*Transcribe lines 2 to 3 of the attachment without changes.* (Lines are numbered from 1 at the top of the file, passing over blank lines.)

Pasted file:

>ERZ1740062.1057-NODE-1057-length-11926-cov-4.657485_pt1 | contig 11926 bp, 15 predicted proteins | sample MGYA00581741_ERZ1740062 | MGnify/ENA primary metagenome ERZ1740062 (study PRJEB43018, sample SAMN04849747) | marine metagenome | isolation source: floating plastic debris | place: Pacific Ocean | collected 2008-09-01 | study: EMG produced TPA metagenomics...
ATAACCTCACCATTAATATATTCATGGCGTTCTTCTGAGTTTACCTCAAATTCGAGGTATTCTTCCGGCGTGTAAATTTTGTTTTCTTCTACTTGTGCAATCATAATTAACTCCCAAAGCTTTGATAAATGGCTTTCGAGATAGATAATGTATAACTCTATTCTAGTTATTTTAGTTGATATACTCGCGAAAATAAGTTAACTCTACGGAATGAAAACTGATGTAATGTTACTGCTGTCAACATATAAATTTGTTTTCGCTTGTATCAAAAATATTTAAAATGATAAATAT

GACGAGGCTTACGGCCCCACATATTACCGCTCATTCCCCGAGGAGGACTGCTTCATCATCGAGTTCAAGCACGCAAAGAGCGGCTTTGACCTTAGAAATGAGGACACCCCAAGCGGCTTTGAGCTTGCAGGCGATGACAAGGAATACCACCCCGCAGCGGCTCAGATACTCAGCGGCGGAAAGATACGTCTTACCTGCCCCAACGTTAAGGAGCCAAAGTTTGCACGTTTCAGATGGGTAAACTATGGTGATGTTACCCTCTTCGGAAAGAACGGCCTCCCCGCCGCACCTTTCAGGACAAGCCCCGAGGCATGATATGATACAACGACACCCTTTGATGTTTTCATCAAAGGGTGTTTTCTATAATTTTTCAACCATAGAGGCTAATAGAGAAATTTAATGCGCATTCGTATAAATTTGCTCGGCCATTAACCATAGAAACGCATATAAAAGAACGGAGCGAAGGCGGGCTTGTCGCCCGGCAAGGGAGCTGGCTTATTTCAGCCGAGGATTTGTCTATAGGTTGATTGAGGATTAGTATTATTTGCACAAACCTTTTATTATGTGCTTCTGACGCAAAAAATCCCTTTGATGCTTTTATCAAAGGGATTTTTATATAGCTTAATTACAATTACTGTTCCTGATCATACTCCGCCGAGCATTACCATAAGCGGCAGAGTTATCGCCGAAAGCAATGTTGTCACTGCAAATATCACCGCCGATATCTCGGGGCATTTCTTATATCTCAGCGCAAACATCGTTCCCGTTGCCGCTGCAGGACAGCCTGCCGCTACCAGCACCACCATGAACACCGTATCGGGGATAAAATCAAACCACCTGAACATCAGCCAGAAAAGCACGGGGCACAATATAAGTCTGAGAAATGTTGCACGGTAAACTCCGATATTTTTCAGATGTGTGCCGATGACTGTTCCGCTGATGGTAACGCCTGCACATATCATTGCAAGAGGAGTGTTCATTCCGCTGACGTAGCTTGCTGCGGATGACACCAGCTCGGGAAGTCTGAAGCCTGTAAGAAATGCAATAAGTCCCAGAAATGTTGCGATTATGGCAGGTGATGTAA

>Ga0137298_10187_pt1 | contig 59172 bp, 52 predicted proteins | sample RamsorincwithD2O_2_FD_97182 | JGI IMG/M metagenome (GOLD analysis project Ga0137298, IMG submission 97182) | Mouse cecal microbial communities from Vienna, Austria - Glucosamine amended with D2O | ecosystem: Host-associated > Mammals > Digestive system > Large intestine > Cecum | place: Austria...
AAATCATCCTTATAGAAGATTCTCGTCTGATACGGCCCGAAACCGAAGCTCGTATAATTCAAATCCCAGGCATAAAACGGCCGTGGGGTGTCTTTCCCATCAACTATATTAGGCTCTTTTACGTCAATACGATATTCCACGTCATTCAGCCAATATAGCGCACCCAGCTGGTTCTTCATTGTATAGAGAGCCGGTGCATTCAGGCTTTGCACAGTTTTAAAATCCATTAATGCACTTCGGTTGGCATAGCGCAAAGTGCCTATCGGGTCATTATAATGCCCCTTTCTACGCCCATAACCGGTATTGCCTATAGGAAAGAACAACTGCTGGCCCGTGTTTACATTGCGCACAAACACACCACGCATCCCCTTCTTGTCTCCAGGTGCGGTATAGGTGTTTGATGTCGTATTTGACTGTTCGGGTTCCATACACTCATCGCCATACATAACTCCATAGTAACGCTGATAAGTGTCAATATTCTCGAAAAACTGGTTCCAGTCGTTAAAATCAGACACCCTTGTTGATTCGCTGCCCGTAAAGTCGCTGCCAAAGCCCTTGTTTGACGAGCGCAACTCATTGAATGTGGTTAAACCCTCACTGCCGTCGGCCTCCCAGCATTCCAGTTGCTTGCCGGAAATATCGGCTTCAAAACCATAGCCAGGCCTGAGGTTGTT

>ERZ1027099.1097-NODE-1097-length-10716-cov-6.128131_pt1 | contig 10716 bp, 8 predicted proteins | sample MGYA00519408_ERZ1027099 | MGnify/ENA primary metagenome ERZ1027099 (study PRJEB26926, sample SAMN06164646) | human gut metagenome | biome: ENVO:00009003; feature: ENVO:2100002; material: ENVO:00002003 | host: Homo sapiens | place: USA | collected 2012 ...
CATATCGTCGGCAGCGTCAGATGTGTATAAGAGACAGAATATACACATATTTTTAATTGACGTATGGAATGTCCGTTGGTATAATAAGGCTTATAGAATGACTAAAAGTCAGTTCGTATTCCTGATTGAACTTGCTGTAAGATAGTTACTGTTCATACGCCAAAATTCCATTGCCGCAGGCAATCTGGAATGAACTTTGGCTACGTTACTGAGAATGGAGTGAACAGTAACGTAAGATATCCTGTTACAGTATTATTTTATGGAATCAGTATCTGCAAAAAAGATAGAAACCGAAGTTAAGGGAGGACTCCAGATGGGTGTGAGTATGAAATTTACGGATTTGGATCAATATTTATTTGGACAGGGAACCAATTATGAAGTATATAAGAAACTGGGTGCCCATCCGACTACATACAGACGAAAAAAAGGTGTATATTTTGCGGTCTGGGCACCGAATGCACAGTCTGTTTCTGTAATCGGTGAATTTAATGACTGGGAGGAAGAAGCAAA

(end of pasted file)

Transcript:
ATAACCTCACCATTAATATATTCATGGCGTTCTTCTGAGTTTACCTCAAATTCGAGGTATTCTTCCGGCGTGTAAATTTTGTTTTCTTCTACTTGTGCAATCATAATTAACTCCCAAAGCTTTGATAAATGGCTTTCGAGATAGATAATGTATAACTCTATTCTAGTTATTTTAGTTGATATACTCGCGAAAATAAGTTAACTCTACGGAATGAAAACTGATGTAATGTTACTGCTGTCAACATATAAATTTGTTTTCGCTTGTATCAAAAATATTTAAAATGATAAATAT

GACGAGGCTTACGGCCCCACATATTACCGCTCATTCCCCGAGGAGGACTGCTTCATCATCGAGTTCAAGCACGCAAAGAGCGGCTTTGACCTTAGAAATGAGGACACCCCAAGCGGCTTTGAGCTTGCAGGCGATGACAAGGAATACCACCCCGCAGCGGCTCAGATACTCAGCGGCGGAAAGATACGTCTTACCTGCCCCAACGTTAAGGAGCCAAAGTTTGCACGTTTCAGATGGGTAAACTATGGTGATGTTACCCTCTTCGGAAAGAACGGCCTCCCCGCCGCACCTTTCAGGACAAGCCCCGAGGCATGATATGATACAACGACACCCTTTGATGTTTTCATCAAAGGGTGTTTTCTATAATTTTTCAACCATAGAGGCTAATAGAGAAATTTAATGCGCATTCGTATAAATTTGCTCGGCCATTAACCATAGAAACGCATATAAAAGAACGGAGCGAAGGCGGGCTTGTCGCCCGGCAAGGGAGCTGGCTTATTTCAGCCGAGGATTTGTCTATAGGTTGATTGAGGATTAGTATTATTTGCACAAACCTTTTATTATGTGCTTCTGACGCAAAAAATCCCTTTGATGCTTTTATCAAAGGGATTTTTATATAGCTTAATTACAATTACTGTTCCTGATCATACTCCGCCGAGCATTACCATAAGCGGCAGAGTTATCGCCGAAAGCAATGTTGTCACTGCAAATATCACCGCCGATATCTCGGGGCATTTCTTATATCTCAGCGCAAACATCGTTCCCGTTGCCGCTGCAGGACAGCCTGCCGCTACCAGCACCACCATGAACACCGTATCGGGGATAAAATCAAACCACCTGAACATCAGCCAGAAAAGCACGGGGCACAATATAAGTCTGAGAAATGTTGCACGGTAAACTCCGATATTTTTCAGATGTGTGCCGATGACTGTTCCGCTGATGGTAACGCCTGCACATATCATTGCAAGAGGAGTGTTCATTCCGCTGACGTAGCTTGCTGCGGATGACACCAGCTCGGGAAGTCTGAAGCCTGTAAGAAATGCAATAAGTCCCAGAAATGTTGCGATTATGGCAGGTGATGTAA